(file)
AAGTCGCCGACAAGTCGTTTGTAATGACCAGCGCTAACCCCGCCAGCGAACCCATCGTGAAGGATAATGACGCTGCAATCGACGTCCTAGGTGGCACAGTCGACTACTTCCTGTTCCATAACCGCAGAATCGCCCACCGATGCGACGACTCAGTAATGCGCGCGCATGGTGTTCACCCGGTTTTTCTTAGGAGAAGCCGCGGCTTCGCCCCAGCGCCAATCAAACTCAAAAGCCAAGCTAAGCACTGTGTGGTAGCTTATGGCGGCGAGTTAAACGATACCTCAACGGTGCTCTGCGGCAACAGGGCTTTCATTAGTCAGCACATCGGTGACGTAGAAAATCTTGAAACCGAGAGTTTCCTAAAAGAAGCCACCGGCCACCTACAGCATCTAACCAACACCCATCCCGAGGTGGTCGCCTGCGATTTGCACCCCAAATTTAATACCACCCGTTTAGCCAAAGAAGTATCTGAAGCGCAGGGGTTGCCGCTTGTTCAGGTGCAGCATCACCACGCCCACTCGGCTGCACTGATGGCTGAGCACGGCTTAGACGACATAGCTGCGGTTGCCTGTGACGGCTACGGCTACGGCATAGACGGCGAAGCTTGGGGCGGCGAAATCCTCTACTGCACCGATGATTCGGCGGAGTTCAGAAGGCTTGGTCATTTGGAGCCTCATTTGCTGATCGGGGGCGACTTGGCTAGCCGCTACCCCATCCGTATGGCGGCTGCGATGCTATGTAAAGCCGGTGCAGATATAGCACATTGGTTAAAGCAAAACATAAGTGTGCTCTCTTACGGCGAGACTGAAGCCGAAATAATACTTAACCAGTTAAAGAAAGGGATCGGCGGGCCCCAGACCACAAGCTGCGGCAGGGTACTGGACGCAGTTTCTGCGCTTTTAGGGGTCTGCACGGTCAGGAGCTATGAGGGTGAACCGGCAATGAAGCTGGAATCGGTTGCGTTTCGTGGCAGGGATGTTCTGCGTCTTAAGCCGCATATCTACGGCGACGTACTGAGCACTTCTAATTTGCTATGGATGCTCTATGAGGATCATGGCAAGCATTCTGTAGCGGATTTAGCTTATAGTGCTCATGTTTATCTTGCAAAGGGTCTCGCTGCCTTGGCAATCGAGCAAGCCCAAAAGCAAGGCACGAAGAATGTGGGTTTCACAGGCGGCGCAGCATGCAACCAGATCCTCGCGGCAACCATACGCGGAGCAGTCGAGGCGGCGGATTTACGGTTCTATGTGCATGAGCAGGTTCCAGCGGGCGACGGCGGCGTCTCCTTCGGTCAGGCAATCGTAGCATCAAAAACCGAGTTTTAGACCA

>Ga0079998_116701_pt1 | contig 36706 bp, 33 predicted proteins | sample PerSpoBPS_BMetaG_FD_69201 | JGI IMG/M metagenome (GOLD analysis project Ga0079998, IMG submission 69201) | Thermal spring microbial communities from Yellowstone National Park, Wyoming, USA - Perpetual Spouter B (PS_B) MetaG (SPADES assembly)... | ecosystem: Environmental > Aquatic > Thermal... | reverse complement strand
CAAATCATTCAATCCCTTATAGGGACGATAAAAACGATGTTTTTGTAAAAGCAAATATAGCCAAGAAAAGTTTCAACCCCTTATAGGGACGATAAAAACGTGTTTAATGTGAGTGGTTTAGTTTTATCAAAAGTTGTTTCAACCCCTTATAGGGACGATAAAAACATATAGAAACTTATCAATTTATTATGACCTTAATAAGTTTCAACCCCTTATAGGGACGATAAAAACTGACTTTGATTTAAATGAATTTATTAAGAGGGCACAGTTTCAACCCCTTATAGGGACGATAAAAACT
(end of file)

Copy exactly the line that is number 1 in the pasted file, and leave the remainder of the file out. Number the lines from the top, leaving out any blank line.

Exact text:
AAGTCGCCGACAAGTCGTTTGTAATGACCAGCGCTAACCCCGCCAGCGAACCCATCGTGAAGGATAATGACGCTGCAATCGACGTCCTAGGTGGCACAGTCGACTACTTCCTGTTCCATAACCGCAGAATCGCCCACCGATGCGACGACTCAGTAATGCGCGCGCATGGTGTTCACCCGGTTTTTCTTAGGAGAAGCCGCGGCTTCGCCCCAGCGCCAATCAAACTCAAAAGCCAAGCTAAGCACTGTGTGGTAGCTTATGGCGGCGAGTTAAACGATACCTCAACGGTGCTCTGCGGCAACAGGGCTTTCATTAGTCAGCACATCGGTGACGTAGAAAATCTTGAAACCGAGAGTTTCCTAAAAGAAGCCACCGGCCACCTACAGCATCTAACCAACACCCATCCCGAGGTGGTCGCCTGCGATTTGCACCCCAAATTTAATACCACCCGTTTAGCCAAAGAAGTATCTGAAGCGCAGGGGTTGCCGCTTGTTCAGGTGCAGCATCACCACGCCCACTCGGCTGCACTGATGGCTGAGCACGGCTTAGACGACATAGCTGCGGTTGCCTGTGACGGCTACGGCTACGGCATAGACGGCGAAGCTTGGGGCGGCGAAATCCTCTACTGCACCGATGATTCGGCGGAGTTCAGAAGGCTTGGTCATTTGGAGCCTCATTTGCTGATCGGGGGCGACTTGGCTAGCCGCTACCCCATCCGTATGGCGGCTGCGATGCTATGTAAAGCCGGTGCAGATATAGCACATTGGTTAAAGCAAAACATAAGTGTGCTCTCTTACGGCGAGACTGAAGCCGAAATAATACTTAACCAGTTAAAGAAAGGGATCGGCGGGCCCCAGACCACAAGCTGCGGCAGGGTACTGGACGCAGTTTCTGCGCTTTTAGGGGTCTGCACGGTCAGGAGCTATGAGGGTGAACCGGCAATGAAGCTGGAATCGGTTGCGTTTCGTGGCAGGGATGTTCTGCGTCTTAAGCCGCATATCTACGGCGACGTACTGAGCACTTCTAATTTGCTATGGATGCTCTATGAGGATCATGGCAAGCATTCTGTAGCGGATTTAGCTTATAGTGCTCATGTTTATCTTGCAAAGGGTCTCGCTGCCTTGGCAATCGAGCAAGCCCAAAAGCAAGGCACGAAGAATGTGGGTTTCACAGGCGGCGCAGCATGCAACCAGATCCTCGCGGCAACCATACGCGGAGCAGTCGAGGCGGCGGATTTACGGTTCTATGTGCATGAGCAGGTTCCAGCGGGCGACGGCGGCGTCTCCTTCGGTCAGGCAATCGTAGCATCAAAAACCGAGTTTTAGACCA